Meeting Basic Needs: A Numbers Game

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COLORADO SPRINGS, Colorado — Earlier this year, research by Oxfam International revealed that the richest 85 people in the world hold the same amount of wealth as the poorest 3.5 billion people hold collectively. It’s an unequal distribution of wealth and it’s telling of what ingenuity, innovation and determination can achieve: massive economic growth, but only under the right circumstances.

Most, if not all, of the richest 85 people have come to their wealth because of good fortune, hard work and resourcefulness. But a majority of the wealthy have also been fortunate enough to have these basic needs met: education, healthcare, food, water and shelter. Because of this, the richest individuals, even if they didn’t start out wealthy, could achieve great economic success with the vision and drive to succeed.

For the four billion people at the base of the economic pyramid —those with annual incomes below $3,000 who constitute the majority of the world’s population — finding opportunities for employment, let alone economic growth, is nearly impossible as many of them do not even have their basic needs met. People cannot innovate and add value to the global economy without first addressing their nutritional needs, finding housing in areas safe from conflict or natural disasters and receiving quality health care.

Currently, the base of the economic pyramid is a $5 trillion global consumer market, according to a 2007 joint study by the International Finance Corp. and the World Resources Institute. At current levels of development, the poorest four billion are a completely untapped, sizable consumer market. Five trillion dollars is double the United Kingdom’s gross domestic product and larger than the economies of Russia and Brazil combined.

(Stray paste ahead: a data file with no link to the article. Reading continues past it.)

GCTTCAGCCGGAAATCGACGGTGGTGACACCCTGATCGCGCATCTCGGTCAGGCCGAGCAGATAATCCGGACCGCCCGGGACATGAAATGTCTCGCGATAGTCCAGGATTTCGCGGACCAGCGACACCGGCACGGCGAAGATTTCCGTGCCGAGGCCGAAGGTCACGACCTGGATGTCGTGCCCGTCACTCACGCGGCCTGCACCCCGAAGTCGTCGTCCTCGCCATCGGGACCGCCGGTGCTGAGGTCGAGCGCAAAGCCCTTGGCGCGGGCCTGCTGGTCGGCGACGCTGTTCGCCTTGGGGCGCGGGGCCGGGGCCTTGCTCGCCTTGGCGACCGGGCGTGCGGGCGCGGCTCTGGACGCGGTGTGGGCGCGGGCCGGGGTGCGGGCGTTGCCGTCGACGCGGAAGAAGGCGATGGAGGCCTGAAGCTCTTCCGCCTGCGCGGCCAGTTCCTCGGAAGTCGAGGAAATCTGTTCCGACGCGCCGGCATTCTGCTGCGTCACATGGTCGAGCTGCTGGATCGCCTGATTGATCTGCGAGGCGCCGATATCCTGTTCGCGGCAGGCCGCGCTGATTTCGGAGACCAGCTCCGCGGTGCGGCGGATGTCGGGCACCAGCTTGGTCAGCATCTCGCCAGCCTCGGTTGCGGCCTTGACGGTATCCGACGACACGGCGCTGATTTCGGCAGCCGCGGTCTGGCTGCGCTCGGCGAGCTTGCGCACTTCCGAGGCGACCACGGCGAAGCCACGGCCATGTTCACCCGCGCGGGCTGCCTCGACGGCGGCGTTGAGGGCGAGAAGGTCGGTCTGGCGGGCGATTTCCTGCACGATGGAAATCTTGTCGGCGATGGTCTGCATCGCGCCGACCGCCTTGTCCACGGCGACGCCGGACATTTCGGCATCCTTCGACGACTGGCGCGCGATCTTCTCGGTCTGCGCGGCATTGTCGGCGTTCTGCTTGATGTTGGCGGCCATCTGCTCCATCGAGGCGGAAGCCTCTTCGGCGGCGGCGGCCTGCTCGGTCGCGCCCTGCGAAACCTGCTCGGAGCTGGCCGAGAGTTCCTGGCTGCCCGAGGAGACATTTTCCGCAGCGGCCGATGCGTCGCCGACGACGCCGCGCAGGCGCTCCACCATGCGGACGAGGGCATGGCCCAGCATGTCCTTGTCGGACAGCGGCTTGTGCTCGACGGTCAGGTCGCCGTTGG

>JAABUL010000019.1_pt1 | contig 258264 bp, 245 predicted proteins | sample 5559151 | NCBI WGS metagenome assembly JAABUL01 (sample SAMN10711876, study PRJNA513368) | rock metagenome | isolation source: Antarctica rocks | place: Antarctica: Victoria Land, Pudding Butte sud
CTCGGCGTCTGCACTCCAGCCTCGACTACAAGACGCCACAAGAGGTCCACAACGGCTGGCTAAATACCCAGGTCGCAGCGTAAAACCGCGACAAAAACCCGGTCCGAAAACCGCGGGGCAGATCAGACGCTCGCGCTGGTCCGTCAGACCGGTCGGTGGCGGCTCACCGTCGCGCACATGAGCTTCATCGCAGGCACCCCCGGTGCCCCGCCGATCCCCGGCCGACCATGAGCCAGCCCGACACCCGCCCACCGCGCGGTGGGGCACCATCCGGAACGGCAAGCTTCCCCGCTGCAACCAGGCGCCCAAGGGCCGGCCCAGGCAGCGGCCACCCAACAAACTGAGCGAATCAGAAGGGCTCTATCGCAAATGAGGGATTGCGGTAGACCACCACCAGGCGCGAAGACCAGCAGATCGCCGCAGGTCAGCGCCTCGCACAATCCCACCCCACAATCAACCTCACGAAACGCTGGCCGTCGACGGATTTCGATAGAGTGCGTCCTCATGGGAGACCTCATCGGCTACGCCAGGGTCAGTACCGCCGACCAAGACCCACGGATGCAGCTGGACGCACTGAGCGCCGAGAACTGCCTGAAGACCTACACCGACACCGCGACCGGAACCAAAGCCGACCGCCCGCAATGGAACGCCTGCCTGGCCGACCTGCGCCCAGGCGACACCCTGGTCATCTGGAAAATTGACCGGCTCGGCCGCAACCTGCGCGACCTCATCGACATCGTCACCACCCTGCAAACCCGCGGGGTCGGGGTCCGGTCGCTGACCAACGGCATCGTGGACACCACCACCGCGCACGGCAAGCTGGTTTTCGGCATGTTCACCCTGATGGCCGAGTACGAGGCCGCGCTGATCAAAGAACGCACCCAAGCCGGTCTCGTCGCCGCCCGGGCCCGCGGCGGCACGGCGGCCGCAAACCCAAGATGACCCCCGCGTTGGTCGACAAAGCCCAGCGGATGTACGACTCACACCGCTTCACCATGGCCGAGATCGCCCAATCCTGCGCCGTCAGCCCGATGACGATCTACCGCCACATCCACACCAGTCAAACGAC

The slightly wealthier mid-market population—the 1.4 billion people who earn between $3,000 and $20,000 a year—constitute a $12.5 trillion market, which is more than twice the net value of the base of the economic pyramid at only a fraction of the size. The mid-market population has better access to education and health services and has the majority of its needs met, which could explain why it is able to earn more than the base of the economic pyramid.

Assuming that the poorest four billion people had their fundamental needs met and had economic conditions similar to the mid-market population, their $5 trillion consumer market would turn into a $35.7 trillion market. The poorest would become producers too.

But the world wouldn’t just be producing and spending more. The global economy would also look and act very differently.

Much of the innovation and ingenuity that’s occurred in history has come from the privileged minority who have the time and security to pursue their vision, unbridled by the fear of not having their basic needs met. Pioneers of industry, trailblazers and social entrepreneurs are able to pursue their visions only after having the assurance that their lives and wellbeing are not in question.

Today, the majority of people still live in relative poverty and do not have their basic needs met. If the base of the economic pyramid didn’t need to worry about food, safety and health, if the poorest were free to act on their ideas about how to change the world, there would be advancements in every field. It’s a simple numbers game, and the objective is to reduce the number of individuals who do not have their basic needs met to zero.

Joseph McAdams

Sources: IFC, Forbes, The Guardian, World Bank
Photo: Bandon

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About Author

Joseph McAdams

Joseph is from Colorado Springs, CO, but he's lived in Germany, Singapore, California, Hawaii, Texas and Alabama. He studies International Affairs at Marquette University with a concentration in International Economic Relations and is pursuing a minor in Software Development. After hearing about what The Borgen Project does, he knew it was a fantastic opportunity to explore what reducing global poverty looks like. He once waived to a polar bear in the zoo and it totally waved back (he swears).

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